Certain members of the NYPD might find the recent crackdown on jaywalking "retarded," but on Broadway and Waverly, at least, cops won't have to do all the work. A new "living pedestrian signal" called PopPop is currently alerting walkers to all sorts of aspects of their surroundings, delivering helpful (annoying?) edicts instructing them how to...walk... better.

"PopPop offers a glimpse of what the future of our relationships and interactions with our neighborhoods might be," an explanatory video says. Let's hope it doesn't come to this, because PopPop is a bossy sonofabitch. "Stop Jay Walking!" it will scold, or "Keep Smiling" it will demand. (As a related suggestion, can we all agree to just retire advising anyone to smile, ever?)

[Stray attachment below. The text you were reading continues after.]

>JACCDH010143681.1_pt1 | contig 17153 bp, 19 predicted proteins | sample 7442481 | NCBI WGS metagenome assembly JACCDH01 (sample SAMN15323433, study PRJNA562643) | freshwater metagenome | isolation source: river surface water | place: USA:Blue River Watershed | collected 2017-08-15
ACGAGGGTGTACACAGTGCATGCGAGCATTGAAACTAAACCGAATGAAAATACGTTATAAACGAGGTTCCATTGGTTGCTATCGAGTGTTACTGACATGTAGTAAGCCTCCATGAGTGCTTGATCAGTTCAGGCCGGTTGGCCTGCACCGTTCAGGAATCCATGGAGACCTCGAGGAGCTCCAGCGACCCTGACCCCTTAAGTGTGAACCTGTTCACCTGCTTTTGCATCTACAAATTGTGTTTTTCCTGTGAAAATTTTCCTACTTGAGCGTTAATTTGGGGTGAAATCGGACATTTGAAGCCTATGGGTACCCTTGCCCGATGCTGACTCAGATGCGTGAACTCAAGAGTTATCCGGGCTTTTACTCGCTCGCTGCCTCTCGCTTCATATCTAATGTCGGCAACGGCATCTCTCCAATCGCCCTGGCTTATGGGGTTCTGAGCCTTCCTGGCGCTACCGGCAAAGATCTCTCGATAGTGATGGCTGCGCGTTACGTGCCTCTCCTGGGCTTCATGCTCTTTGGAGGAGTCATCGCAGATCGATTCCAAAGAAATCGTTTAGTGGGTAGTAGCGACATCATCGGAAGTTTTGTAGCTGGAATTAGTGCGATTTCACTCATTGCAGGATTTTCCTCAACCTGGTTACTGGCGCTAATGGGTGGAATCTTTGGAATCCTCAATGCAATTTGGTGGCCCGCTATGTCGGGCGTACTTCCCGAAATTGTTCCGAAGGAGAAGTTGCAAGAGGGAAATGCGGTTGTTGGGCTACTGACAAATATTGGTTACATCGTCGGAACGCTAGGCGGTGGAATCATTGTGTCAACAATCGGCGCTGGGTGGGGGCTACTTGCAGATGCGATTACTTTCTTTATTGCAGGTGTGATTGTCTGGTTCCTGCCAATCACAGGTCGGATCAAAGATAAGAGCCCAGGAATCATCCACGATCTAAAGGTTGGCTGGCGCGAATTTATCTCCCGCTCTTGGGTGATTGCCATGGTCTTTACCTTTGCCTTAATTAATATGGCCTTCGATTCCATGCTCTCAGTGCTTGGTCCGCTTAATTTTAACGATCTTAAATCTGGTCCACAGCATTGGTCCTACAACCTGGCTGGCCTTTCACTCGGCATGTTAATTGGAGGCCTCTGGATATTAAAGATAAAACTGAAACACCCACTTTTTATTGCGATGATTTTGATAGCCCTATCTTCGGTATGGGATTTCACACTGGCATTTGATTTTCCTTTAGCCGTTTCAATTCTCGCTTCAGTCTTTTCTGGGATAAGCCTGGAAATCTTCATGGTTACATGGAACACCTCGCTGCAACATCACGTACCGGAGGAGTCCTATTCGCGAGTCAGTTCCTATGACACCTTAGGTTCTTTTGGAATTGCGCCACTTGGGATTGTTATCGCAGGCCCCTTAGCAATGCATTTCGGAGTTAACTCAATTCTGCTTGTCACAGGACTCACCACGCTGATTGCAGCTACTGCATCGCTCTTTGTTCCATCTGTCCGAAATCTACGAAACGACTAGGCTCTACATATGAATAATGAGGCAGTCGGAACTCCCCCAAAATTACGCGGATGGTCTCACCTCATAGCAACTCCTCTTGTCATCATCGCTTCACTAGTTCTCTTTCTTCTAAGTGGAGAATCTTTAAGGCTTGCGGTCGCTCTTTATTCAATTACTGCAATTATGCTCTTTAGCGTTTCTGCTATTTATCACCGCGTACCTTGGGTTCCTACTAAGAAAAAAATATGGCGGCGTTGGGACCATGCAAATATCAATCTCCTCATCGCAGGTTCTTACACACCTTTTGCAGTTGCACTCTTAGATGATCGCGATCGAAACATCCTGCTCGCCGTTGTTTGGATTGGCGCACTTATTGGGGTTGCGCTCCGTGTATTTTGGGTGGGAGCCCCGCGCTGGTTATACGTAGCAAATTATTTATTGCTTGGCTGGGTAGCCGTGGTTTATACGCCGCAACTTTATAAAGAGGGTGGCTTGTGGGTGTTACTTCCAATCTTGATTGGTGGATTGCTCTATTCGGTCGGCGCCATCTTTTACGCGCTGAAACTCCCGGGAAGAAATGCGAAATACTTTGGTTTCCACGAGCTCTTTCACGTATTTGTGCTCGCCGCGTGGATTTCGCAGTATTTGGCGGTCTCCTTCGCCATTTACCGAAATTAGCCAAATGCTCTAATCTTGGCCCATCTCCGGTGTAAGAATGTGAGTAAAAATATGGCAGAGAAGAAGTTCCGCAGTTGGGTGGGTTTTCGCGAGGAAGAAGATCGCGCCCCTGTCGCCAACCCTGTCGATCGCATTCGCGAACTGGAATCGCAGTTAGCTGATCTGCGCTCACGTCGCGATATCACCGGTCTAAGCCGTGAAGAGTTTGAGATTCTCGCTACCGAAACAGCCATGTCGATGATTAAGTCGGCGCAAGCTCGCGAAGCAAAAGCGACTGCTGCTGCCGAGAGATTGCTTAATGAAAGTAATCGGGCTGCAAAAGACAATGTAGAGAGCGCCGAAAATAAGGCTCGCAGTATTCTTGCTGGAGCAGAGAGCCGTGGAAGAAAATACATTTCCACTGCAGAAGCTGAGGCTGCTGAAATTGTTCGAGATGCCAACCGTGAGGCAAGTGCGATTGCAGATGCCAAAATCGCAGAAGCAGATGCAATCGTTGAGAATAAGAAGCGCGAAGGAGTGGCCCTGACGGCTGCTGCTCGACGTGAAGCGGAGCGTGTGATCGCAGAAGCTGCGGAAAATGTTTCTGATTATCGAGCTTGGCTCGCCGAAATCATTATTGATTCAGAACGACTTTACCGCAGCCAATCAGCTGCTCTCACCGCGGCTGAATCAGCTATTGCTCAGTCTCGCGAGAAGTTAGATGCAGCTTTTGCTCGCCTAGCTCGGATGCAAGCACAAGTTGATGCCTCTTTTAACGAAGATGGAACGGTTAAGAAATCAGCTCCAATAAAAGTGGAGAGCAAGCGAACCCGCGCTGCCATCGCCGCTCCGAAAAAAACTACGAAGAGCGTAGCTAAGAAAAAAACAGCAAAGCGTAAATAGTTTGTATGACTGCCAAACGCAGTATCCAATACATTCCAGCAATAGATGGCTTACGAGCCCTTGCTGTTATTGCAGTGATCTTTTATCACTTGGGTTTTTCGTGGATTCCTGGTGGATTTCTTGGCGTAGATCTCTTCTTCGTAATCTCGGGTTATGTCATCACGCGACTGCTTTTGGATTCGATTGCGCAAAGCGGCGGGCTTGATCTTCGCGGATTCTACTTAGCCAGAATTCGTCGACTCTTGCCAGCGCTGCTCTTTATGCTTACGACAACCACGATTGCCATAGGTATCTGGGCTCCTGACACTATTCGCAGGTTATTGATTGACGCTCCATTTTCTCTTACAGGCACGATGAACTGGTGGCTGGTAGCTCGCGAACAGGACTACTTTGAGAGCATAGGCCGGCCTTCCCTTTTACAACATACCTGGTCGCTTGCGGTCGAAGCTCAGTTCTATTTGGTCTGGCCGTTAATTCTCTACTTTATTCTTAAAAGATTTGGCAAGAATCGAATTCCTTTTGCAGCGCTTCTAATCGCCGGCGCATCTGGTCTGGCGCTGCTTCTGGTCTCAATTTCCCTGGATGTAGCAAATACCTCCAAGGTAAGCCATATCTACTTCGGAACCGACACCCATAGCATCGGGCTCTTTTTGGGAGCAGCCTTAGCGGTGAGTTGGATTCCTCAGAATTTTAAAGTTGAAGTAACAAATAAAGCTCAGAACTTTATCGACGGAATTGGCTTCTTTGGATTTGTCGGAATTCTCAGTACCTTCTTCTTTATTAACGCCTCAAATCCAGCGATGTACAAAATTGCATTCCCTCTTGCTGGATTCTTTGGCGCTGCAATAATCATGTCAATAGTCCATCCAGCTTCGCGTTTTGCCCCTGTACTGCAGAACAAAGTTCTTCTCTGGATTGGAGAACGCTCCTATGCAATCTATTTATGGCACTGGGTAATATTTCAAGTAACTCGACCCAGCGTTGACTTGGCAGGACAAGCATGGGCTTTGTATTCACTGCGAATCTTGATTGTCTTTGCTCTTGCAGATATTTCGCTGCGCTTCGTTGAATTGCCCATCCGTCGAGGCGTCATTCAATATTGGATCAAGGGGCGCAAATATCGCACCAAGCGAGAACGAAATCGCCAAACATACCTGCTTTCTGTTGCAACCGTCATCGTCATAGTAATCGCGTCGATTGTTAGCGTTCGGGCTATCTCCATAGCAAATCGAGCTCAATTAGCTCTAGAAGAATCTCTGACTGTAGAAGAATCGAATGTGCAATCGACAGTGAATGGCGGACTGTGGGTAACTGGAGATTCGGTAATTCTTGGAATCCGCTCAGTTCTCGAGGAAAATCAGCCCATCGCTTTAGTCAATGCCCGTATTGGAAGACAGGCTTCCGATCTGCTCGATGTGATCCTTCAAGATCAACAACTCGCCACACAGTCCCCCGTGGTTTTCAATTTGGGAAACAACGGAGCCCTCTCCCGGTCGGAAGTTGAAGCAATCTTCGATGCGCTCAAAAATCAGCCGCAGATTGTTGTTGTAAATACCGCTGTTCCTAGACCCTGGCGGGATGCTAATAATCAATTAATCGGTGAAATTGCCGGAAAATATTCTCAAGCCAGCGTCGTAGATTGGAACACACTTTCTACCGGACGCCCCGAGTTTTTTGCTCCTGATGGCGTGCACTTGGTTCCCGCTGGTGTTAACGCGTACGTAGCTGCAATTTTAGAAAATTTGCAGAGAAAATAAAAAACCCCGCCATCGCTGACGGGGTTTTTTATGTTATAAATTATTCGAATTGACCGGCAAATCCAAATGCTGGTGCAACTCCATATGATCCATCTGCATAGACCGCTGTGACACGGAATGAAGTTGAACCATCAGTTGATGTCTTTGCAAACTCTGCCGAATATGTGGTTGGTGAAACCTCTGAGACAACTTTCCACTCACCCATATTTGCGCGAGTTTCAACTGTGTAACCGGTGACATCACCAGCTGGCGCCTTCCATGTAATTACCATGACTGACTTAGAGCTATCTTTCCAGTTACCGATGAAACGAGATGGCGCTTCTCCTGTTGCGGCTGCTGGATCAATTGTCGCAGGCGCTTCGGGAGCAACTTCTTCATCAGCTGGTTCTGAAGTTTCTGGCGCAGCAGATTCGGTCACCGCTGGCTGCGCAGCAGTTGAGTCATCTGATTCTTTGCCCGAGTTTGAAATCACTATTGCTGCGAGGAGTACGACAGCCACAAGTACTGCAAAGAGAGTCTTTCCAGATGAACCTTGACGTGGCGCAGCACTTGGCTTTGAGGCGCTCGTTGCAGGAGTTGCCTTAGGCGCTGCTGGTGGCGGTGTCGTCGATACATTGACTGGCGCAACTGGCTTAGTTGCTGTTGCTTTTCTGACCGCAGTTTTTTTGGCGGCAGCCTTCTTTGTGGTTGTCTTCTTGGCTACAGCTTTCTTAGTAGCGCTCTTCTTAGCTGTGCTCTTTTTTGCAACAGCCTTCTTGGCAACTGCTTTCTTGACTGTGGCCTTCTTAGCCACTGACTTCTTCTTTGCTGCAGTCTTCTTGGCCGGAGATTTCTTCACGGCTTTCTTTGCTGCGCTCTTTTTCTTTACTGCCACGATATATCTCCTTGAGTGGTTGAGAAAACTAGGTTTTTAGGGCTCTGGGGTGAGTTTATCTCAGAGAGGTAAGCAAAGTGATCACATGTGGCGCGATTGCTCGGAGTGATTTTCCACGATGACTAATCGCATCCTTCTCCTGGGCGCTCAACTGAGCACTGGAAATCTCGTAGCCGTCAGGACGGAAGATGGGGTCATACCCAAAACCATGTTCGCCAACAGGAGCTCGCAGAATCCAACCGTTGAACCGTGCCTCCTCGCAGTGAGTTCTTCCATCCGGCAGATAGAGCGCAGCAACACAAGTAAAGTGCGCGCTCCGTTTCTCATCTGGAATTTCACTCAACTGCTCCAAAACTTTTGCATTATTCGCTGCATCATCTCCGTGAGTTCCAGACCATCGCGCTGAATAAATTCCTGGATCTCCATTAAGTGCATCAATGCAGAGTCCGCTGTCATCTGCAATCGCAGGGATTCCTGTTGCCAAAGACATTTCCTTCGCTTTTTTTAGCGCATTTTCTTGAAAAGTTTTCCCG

The signal was developed by a trio of enterprising NYU students—Sam Slover, Alexandra Coym and Steve Cordova—who created the device by funneling a combination of local news data and live feed info to a crowdsourcing site, which performs the analysis that determines the mood of PopPop's messages. The premise, the creator says, is to digitize some sort of affable crossing guard of yesteryear, a kindly soul who dishes out weather-related platitudes and the occasional moldy Werther's Original.

'"Pop Pop" can be imagined like a caring older gentleman who is protective of his intersection: he wants to make sure everyone is safe and happy as they cross through his intersection," the creators wrote on the Pop Pop tumblr.

Now if we can just get that caring older gentleman to start screaming at drivers who door cyclists, we'll be in business.